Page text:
If you put talented people in new situations, they'll often surprise you. They don't know the rules, so they wind up breaking most of them and interesting things come out of it. I worked with a talented crew of designers to animate the film who knew nothing about animation, but they brought a unique perspective around the framing of shots and a level of detail and richness in the scenes that I never would have gotten to on my own. When you're trying to tell a big story in a small space, a certain visual clarity is needed — that's something you see often in advertising design — we're just taking it to the film world.
You’ve written about the process of releasing the film online, in which you share some great advice for independent filmmakers looking to reach an audience beyond the festival circuit. You were initially apprehensive about posting the film on the web — what changed your mind?
I always knew I'd put the film online at some point. But I was apprehensive like most filmmakers to just put my baby out there and watch it sink in a sea of mediocrity. I've seen great short films with a pitiful number of online views. It's sad, but the online world is not the meritocracy it once was. I knew there had to be a way to give the film a better chance. It took us awhile to figure out. Once we did—I took the leap. The article was my way of passing that map on to other filmmakers.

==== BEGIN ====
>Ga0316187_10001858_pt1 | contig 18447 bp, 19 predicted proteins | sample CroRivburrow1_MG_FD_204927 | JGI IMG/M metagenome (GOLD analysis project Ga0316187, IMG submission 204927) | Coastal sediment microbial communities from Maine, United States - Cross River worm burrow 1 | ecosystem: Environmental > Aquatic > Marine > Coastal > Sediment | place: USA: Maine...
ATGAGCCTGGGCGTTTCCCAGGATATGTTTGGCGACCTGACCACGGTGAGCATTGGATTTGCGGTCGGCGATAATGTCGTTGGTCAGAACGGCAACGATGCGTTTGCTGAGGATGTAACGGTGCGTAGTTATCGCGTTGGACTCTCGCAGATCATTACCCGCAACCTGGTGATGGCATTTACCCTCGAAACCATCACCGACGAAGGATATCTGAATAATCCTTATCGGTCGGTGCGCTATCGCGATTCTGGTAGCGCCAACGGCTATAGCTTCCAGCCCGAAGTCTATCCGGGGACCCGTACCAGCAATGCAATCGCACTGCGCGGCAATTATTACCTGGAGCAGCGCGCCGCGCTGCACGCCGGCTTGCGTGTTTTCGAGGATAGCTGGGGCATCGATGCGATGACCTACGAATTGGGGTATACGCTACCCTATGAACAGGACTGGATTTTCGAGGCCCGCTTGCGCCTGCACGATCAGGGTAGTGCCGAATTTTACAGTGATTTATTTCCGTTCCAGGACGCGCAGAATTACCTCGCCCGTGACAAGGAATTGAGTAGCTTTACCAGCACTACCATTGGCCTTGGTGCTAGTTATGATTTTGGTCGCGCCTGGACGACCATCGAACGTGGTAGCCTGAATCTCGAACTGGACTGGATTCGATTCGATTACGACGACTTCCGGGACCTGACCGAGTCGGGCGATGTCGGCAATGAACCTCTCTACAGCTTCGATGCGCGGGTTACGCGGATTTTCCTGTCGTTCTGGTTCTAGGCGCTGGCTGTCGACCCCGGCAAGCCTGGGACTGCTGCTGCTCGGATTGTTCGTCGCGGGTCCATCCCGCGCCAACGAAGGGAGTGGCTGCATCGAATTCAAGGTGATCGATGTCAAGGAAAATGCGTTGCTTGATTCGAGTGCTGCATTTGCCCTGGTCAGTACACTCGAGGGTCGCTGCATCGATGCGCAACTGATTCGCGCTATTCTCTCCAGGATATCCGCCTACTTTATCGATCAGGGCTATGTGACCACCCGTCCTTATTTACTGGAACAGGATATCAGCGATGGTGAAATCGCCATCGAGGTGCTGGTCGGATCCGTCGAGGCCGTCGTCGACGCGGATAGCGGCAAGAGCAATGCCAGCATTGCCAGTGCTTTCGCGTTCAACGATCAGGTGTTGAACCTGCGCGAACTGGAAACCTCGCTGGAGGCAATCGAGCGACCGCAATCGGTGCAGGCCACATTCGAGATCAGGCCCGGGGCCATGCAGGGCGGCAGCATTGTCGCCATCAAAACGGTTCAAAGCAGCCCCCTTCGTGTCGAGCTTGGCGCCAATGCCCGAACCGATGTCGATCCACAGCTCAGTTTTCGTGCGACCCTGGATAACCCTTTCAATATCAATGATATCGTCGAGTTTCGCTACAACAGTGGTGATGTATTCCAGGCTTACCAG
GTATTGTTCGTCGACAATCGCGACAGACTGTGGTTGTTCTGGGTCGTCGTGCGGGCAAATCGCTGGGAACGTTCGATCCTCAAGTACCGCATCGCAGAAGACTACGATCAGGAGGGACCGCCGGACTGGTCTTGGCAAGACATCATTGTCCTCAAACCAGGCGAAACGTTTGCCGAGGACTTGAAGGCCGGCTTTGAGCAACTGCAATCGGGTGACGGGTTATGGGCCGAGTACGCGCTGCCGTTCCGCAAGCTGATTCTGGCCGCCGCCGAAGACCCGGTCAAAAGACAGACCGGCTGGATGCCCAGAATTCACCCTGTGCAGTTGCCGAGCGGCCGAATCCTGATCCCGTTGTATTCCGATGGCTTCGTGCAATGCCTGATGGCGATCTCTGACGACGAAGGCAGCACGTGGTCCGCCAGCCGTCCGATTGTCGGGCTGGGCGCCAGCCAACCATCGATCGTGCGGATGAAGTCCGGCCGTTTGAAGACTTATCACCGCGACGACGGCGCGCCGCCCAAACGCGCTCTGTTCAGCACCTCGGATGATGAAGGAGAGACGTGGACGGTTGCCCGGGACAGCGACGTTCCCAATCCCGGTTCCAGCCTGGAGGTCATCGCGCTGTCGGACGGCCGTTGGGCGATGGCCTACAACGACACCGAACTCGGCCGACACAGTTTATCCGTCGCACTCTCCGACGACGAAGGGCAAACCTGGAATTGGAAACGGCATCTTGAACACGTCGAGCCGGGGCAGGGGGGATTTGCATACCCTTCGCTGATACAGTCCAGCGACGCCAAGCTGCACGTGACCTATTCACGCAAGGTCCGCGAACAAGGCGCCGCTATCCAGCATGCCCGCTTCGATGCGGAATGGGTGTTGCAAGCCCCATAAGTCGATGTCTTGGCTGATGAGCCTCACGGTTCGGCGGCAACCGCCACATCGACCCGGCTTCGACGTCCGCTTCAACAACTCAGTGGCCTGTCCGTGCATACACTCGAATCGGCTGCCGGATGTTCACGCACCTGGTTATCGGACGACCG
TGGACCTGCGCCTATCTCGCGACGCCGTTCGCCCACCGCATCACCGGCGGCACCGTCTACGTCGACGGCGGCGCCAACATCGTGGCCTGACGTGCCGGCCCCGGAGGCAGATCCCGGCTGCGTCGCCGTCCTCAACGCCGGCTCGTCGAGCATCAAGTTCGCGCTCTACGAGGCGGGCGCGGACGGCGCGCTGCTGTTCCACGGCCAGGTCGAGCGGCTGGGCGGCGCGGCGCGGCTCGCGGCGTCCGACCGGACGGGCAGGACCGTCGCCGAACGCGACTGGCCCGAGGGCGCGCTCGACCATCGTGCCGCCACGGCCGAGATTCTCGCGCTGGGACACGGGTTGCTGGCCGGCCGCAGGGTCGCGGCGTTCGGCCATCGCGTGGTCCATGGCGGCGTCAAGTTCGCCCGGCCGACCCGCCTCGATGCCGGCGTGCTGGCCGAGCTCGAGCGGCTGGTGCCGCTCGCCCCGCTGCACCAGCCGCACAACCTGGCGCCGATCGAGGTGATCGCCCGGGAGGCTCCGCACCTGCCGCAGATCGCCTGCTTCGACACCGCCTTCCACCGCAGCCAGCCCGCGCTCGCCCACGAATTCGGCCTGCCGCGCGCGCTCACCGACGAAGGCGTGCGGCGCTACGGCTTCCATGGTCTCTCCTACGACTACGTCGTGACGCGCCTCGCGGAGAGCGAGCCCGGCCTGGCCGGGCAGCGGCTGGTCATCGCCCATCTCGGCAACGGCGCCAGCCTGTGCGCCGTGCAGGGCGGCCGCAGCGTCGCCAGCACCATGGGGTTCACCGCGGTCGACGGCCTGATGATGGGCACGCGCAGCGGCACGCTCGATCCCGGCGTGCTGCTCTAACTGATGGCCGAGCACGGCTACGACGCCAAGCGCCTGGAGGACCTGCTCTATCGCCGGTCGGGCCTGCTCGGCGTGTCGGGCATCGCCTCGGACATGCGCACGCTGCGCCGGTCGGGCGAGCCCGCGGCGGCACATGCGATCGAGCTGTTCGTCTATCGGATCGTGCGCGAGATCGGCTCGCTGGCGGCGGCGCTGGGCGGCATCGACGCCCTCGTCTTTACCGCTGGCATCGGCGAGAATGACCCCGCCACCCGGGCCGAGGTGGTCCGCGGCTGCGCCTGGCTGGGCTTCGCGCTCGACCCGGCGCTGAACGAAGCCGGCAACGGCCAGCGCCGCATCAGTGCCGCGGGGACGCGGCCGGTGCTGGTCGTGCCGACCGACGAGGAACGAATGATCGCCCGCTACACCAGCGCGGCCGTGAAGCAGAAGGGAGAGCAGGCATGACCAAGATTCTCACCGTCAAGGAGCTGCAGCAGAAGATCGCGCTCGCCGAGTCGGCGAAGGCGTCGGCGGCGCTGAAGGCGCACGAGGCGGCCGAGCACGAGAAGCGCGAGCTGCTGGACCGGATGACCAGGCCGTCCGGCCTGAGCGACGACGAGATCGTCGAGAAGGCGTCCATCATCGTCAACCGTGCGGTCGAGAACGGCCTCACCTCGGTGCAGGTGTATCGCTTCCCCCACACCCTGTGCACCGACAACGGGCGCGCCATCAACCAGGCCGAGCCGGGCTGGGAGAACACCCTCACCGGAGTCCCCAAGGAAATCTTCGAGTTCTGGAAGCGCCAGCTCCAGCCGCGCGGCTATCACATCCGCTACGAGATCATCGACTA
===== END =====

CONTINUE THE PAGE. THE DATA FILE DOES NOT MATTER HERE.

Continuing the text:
The story has an interactive twist; 16 messages are hidden within the film, and there’s something delightful about poring over every carefully crafted frame to discover the clues. Was this a conscious decision to change how viewers watch the film? Has anyone solved all 16 messages?
No one has yet solved all 16. On the film's Facebook page, there's a discussion thread of people who have discovered some of the messages. The ciphers were hidden in the film from the beginning, but at the festival screenings, they just flew by. Online, people could pause and scrub through frame by frame, so people started to interact with the film in a way they hadn't done before. I think the greatest stories are ones that you enjoy watching over and over again — entertaining on the surface, but rewarding the deeper you go. This was my way of going deeper.
Can we look forward to a feature-length Thomas Beale?
There is a larger story worked out in my head. One day I'll flesh it out.
What’s next for you?
I launched a website with my co-producer, Jason Sondhi, called Short of the Week where we help filmmakers launch their films online. We've had a fair bit of success so far and want to keep expanding the options for filmmakers. The role of filmmaker is changing—it's no longer just a person who directs feature films. Filmmakers are storytellers at heart, and stories are permeating every area of our lives: fashion, brands, products, and politics. We now have the chance to not just tell stories but to tell them for a reason. Short of the Week is about creating a platform for filmmakers to tell those great stories and get them seen.
For more video from Andrew S Allen, see http://www.andrewsallen.com/.